What do the grey stars mean? This year, as an experiment, we're re-publishing selected reviews from earlier runs of the same show – for example, if we reviewed the same production at last year's Edinburgh Fringe. Find out more.

The Brief Life and Mysterious Death of Boris III, King of Bulgaria: Part The First

5 stars

Let’s get one thing clear from the start: this play is not about Boris Johnson. It is not an allegory, it is not a pastiche, and it is not a political satire; it is not about Brexit. It is literally about Boris III, the erstwhile king of Bulgaria, who did a deal with the Devil in the shape of the Nazis but who maybe - just maybe - made the right call. It’s a dark and difficult story, shamefully unfamiliar to most of us… yet this show manages to tell it it with with humour, lightness, and song.

Review by Richard Stamp published on Sunday 15 March | Read more

Sugar Coat

4 stars

Sugar Coat, which bills itself as “a new gig theatre show about love, loss and lubrication,” mixes narration, action scenes, and original songs to tell the story of its protagonist’s sexual journey through her teens and twenties. There is open, honest and graphic discussion of subjects that should be discussed more, but the show rightly opens with a trigger warning.

Review by Annie Percik published on Friday 13 March | Read more


3 stars

Within the world of video games, there’s a challenge called a “speedrun”; and within the world of speedrunning, there’s something called a “glitch”. It’s a secret way to finish a level faster than you’re meant to, using an idiosyncrasy in the game’s code to jump straight to the end. Glitch is a monologue from a young gamer called Kelly, who’s excited to discover that a speedrunning contest is coming to her town. But Kelly has a glitch of her own - a part of her brain that doesn’t quite work in the way the world expects it to.

Review by Richard Stamp published on Friday 13 March | Read more

Ride: A New Musical

5 stars

“Everybody loves a show!” declares Annie Londonderry - the real-life Bostonian immigrant who, in 1894, accepted a wager to cycle around the world. And with this striking, fast-paced, thoughtful new musical, Bottle Cap Theatre deliver a show indeed. On the face of it, it’s a story of feminist empowerment - a celebration of a woman who had the confidence and chutzpah to out-balls the men. But there’s a flip-side to that brassiness. Given all that she’d genuinely achieved, why did she feel driven to tell so many outright lies?

Review by Richard Stamp published on Sunday 8 March | Read more


3 stars

V&V is a cleverly-constructed analysis of communication in relationships, presenting two pairs of lovers in different periods through the medium of their correspondence. It contrasts letter-writing with texting, and 1920s subtext with 2020 nude pics - but it also demonstrates that people haven’t really changed all that much in 100 years. All the emotion of human existence is here, but especially the excruciating awkwardness of trying to express your feelings about someone else.

Review by Annie Percik published on Thursday 5 March | Read more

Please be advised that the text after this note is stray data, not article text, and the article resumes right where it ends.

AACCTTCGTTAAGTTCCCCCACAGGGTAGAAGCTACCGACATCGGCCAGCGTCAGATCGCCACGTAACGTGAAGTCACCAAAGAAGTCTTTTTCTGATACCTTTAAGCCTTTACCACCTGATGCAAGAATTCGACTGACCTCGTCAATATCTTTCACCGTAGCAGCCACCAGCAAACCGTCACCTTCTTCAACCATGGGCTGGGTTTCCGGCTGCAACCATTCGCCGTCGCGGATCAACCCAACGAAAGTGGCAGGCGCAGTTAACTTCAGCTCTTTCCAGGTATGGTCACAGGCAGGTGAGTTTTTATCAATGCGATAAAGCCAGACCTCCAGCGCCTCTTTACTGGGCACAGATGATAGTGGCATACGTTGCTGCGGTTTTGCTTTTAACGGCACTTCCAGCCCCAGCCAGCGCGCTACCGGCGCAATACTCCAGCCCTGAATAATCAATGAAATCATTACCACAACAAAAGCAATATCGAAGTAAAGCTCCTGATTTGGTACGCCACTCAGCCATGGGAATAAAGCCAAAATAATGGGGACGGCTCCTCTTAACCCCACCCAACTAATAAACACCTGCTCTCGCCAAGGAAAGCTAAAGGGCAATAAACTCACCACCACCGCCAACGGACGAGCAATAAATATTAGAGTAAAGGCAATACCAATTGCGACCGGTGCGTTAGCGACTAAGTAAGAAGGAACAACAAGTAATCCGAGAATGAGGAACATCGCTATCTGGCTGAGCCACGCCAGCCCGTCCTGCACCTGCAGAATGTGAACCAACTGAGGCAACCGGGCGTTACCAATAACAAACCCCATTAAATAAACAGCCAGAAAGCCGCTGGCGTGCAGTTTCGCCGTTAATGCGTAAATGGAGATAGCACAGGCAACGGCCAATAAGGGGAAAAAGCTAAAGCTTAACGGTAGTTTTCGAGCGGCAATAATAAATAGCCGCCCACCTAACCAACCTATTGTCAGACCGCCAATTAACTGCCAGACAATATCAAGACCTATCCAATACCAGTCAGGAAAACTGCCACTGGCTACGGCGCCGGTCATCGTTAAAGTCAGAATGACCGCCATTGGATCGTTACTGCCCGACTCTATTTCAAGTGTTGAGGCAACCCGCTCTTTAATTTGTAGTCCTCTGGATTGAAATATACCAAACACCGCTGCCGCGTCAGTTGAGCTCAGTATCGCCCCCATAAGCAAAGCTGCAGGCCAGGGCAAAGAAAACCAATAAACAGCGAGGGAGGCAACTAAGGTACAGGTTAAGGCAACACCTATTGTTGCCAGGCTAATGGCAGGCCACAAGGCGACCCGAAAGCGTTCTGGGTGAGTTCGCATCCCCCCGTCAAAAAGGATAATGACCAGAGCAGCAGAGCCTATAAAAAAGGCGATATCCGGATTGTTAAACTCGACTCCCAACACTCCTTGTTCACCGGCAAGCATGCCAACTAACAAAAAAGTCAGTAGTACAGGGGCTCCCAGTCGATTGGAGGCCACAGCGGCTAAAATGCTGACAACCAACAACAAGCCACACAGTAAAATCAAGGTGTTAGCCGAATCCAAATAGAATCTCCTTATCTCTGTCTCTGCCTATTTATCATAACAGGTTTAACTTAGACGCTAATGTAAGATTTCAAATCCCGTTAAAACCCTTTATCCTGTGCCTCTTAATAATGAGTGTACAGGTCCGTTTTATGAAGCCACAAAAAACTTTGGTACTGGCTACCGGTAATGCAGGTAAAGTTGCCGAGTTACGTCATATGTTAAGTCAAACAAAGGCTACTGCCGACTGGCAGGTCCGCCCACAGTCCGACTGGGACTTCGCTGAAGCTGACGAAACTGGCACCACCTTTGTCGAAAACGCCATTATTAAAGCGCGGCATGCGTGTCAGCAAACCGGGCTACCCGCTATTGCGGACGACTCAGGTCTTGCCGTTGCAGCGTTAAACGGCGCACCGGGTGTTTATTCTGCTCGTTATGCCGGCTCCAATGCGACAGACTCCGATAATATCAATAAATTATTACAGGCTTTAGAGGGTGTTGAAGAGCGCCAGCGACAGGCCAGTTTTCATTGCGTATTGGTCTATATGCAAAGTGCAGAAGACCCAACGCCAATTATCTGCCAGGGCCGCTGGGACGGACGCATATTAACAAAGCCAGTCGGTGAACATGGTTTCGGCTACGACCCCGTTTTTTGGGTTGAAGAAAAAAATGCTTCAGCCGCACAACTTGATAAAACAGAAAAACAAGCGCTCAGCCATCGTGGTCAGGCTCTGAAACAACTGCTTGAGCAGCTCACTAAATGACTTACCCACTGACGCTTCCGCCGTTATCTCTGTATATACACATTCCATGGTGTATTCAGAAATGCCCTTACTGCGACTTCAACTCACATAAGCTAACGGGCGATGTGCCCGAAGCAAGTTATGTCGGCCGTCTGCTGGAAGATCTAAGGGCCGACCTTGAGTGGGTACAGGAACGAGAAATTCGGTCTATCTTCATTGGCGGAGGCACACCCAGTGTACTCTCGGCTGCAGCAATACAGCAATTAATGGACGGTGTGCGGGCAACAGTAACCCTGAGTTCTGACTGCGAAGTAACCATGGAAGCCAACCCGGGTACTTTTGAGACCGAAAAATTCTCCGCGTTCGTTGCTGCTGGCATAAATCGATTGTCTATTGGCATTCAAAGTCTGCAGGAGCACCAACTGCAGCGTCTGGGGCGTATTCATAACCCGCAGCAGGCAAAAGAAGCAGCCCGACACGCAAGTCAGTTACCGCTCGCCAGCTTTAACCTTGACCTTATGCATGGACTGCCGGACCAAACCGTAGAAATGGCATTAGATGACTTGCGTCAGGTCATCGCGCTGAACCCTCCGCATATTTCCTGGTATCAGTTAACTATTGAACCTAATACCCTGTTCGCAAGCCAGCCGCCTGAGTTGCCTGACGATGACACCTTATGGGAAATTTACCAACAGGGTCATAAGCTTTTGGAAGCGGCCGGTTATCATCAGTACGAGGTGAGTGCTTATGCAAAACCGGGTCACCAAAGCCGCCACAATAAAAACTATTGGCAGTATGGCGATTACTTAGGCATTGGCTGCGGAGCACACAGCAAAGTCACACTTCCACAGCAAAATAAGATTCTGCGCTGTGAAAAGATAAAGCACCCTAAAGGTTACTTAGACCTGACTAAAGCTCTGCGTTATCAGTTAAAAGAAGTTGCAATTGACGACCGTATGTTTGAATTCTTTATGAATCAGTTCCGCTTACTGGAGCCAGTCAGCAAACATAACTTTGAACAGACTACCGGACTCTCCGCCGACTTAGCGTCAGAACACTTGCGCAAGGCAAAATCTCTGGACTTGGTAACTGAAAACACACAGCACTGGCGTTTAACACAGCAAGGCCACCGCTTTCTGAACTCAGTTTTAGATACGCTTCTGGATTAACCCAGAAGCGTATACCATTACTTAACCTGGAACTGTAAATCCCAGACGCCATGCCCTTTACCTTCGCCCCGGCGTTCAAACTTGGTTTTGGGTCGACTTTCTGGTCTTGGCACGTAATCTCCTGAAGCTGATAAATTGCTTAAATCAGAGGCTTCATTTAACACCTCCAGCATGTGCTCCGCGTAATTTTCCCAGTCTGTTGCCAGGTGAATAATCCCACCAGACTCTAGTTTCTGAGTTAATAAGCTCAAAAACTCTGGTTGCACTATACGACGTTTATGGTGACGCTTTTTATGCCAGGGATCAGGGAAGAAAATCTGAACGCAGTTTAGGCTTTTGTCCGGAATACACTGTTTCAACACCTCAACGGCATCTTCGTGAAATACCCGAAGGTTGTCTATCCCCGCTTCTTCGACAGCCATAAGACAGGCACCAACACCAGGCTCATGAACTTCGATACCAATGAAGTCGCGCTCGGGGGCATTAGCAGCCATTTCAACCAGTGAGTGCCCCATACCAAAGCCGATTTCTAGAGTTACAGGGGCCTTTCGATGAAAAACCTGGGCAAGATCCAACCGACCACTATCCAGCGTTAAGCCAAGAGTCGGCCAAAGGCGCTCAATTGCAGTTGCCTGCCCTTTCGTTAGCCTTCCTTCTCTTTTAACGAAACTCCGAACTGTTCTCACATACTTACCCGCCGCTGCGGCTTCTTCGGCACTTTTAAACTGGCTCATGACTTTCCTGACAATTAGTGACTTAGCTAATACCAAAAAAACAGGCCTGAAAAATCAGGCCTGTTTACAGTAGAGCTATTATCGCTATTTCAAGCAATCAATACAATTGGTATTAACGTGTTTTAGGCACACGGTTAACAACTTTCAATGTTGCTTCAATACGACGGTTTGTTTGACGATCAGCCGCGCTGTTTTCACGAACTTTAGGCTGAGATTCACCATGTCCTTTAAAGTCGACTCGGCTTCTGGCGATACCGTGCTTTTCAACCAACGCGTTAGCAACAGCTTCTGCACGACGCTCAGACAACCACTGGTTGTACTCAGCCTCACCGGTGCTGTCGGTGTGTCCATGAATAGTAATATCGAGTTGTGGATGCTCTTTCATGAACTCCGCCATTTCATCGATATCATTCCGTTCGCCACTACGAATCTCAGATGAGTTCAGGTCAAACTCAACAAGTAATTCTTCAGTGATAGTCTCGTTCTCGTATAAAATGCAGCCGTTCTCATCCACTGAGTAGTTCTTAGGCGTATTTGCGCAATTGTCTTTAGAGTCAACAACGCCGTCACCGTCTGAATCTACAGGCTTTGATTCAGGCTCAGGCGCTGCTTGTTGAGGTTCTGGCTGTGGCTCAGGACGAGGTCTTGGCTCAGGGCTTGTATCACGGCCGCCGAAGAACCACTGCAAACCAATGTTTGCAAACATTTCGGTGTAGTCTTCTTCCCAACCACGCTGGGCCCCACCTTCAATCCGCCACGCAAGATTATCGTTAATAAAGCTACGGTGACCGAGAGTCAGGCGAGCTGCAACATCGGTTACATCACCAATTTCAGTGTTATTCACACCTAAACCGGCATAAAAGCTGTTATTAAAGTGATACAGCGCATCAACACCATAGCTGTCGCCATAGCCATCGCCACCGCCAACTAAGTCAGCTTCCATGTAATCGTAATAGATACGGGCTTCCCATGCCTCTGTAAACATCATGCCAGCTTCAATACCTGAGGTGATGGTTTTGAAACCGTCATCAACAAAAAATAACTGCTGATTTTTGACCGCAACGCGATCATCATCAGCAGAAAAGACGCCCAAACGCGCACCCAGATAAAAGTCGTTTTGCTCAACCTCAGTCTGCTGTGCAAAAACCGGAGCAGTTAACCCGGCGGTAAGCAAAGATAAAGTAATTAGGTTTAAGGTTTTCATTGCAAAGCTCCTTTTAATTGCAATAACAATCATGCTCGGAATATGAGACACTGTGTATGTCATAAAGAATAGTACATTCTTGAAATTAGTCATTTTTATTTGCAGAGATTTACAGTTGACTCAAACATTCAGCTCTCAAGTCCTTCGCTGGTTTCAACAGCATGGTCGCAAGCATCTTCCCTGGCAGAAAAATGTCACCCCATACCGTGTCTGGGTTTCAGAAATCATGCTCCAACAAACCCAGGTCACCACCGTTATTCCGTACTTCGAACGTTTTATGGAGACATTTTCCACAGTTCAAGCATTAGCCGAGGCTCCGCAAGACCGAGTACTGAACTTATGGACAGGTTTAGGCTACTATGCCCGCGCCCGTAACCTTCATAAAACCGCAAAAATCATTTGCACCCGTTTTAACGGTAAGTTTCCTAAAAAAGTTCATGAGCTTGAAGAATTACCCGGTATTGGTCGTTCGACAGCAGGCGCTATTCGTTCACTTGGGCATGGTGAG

How We Love

4 stars

Babs (a man) and Regi (a woman) are planning a wedding in London. But they’ve both left same-sex partners back in Nigeria, where it’s illegal to be gay. How We Love follows the preparations for their sham marriage, while they get intermittent updates from their real partners about how things are going back home. The show is hilarious and heartbreaking by turns, with a lot to say about LGBT rights and the difficulties faced by those who have to hide their true identity to survive.

Review by Annie Percik published on Saturday 22 February | Read more


3 stars

Tarot, a sensual circus performance, weaves together the mysterious and the acrobatic. With a mix of live music, tarot readings and of course circus performance, there is a lot of show to fit into a small space.

Review by Lizzie Bell published on Saturday 22 February | Read more

Bible John

4 stars

There is a woman. She’s always late, sat on her bed, clicking through article after article on serial killers; you probably know her, you might even be her.  She is one of four temps, each sitting quietly at their desk, all listening to the same podcast.  And they’re not a alone - a growing number of people (particularly women) are fascinated by serial killers, and a host of podcasts, TV shows and online articles recount and analyse cases solved and unsolved.

Review by Lizzie Bell published on Saturday 22 February | Read more

Coming Out Of My Cage (And I’ve Been Doing Just Fine)

4 stars

As a concept, it could be madness or genius: an hour-long celebration of Mr Brightside, the monotonic song with the driving beat that might just rank as the nation’s favourite earworm. It’s a funny, self-aware and ultimately touching tribute, dressed up as a podcast-style investigation. But you needn’t need to be a Killers fan to appreciate it, for this is a universal celebration - a salute to bittersweet memories and to experiences shared.

Review by Richard Stamp published on Sunday 16 February | Read more

[The Cobbled Streets of Geneva]

3 stars

A man stands outside a mosque. The imam brings him a cup of tea. A friendship is born. [The Cobbled Streets of Geneva] follows the developing interactions between the reserved, uncertain Adham and the assertively accepting Raushan, as they travel through Switzerland - a trip that gradually reveals their true feelings through the deception they present to the world.

Review by Annie Percik published on Thursday 13 February | Read more